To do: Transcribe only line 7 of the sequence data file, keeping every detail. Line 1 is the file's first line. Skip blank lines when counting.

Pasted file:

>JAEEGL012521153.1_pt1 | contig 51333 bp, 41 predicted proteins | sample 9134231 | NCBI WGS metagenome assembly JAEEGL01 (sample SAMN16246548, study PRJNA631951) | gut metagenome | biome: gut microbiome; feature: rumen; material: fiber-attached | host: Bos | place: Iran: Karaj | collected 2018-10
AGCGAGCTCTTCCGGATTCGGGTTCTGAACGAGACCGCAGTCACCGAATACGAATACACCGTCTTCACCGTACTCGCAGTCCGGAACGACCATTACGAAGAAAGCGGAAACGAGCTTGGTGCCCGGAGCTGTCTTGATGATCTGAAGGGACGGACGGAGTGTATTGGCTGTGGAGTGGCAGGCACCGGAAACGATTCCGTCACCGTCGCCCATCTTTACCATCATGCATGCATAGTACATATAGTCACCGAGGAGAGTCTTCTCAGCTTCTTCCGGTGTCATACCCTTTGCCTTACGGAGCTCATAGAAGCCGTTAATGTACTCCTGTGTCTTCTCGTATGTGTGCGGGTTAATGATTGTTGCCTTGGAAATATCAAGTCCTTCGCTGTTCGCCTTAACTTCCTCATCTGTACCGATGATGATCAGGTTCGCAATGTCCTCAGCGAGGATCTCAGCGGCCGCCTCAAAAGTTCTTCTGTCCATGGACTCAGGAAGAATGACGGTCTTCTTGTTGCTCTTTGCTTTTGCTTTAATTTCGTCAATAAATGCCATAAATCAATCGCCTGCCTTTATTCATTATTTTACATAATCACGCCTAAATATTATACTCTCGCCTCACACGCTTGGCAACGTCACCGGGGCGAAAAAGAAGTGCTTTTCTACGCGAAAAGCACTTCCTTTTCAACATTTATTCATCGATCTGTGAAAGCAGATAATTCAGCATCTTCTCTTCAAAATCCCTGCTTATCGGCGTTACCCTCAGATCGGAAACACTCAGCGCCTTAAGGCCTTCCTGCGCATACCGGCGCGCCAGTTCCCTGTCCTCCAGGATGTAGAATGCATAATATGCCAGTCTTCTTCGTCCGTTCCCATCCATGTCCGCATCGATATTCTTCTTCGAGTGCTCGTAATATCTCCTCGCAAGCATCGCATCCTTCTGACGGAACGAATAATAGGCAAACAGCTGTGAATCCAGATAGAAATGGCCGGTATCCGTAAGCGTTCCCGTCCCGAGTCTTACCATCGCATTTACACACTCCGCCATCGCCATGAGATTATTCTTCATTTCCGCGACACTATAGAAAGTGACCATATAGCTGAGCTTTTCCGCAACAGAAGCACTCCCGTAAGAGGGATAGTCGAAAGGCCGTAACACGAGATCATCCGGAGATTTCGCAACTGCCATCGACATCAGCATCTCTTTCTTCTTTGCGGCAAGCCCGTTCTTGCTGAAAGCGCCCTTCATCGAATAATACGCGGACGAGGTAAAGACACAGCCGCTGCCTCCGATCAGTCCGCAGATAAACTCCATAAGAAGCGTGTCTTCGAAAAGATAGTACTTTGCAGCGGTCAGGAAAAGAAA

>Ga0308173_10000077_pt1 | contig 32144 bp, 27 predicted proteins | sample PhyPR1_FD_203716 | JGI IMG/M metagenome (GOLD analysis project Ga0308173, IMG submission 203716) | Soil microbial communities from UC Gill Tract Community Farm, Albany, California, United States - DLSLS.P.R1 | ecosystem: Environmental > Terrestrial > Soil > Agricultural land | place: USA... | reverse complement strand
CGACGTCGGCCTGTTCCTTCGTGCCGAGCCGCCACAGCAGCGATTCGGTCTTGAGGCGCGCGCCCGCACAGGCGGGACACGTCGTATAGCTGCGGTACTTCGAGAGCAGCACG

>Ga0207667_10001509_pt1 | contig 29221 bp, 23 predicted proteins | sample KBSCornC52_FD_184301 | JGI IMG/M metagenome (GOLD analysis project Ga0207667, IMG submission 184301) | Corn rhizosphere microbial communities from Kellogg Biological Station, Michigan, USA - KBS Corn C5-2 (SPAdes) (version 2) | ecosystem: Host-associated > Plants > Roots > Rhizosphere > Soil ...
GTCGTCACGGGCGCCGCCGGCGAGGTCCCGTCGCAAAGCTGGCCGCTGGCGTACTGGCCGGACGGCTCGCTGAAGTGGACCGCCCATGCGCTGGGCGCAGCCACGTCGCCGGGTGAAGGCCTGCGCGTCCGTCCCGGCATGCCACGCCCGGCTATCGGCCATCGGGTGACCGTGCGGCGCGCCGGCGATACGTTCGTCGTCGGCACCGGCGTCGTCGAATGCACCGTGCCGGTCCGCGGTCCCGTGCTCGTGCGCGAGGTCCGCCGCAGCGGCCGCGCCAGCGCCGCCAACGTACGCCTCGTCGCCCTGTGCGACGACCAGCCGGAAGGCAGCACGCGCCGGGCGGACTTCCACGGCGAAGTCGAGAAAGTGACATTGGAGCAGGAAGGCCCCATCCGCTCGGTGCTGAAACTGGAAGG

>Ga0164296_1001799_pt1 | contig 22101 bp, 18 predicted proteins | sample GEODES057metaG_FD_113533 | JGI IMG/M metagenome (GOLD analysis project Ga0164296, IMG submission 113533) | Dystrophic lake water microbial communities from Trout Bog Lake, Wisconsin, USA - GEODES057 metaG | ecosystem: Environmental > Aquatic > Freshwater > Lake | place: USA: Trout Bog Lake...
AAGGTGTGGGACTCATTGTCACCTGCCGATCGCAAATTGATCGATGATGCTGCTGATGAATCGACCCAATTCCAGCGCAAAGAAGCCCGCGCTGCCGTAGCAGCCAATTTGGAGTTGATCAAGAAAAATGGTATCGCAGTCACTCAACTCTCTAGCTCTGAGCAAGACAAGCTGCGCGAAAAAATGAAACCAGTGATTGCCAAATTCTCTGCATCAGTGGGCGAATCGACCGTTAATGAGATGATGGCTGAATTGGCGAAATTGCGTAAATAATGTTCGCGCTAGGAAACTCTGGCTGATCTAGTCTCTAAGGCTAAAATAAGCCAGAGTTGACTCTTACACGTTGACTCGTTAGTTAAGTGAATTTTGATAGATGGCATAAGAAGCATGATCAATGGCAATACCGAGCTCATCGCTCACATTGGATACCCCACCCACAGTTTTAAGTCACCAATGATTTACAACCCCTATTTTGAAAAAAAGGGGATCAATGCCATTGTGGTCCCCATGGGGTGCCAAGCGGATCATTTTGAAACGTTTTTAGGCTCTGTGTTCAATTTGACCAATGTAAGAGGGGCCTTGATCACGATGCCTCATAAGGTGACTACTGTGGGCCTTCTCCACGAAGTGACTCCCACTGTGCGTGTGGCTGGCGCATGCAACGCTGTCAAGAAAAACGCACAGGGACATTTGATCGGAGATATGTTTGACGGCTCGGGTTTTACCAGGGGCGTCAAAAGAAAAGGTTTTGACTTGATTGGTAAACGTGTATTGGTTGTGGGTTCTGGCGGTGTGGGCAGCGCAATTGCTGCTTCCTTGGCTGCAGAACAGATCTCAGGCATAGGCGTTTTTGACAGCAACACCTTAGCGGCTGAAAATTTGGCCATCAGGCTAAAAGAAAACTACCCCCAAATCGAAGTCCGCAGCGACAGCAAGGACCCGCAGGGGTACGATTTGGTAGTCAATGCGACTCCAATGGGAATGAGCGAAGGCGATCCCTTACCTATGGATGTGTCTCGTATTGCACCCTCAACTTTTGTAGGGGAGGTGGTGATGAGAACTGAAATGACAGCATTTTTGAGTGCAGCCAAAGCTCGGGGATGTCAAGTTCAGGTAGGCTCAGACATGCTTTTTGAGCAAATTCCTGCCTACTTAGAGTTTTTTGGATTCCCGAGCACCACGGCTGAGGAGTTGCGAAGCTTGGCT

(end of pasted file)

>Ga0164296_1001799_pt1 | contig 22101 bp, 18 predicted proteins | sample GEODES057metaG_FD_113533 | JGI IMG/M metagenome (GOLD analysis project Ga0164296, IMG submission 113533) | Dystrophic lake water microbial communities from Trout Bog Lake, Wisconsin, USA - GEODES057 metaG | ecosystem: Environmental > Aquatic > Freshwater > Lake | place: USA: Trout Bog Lake...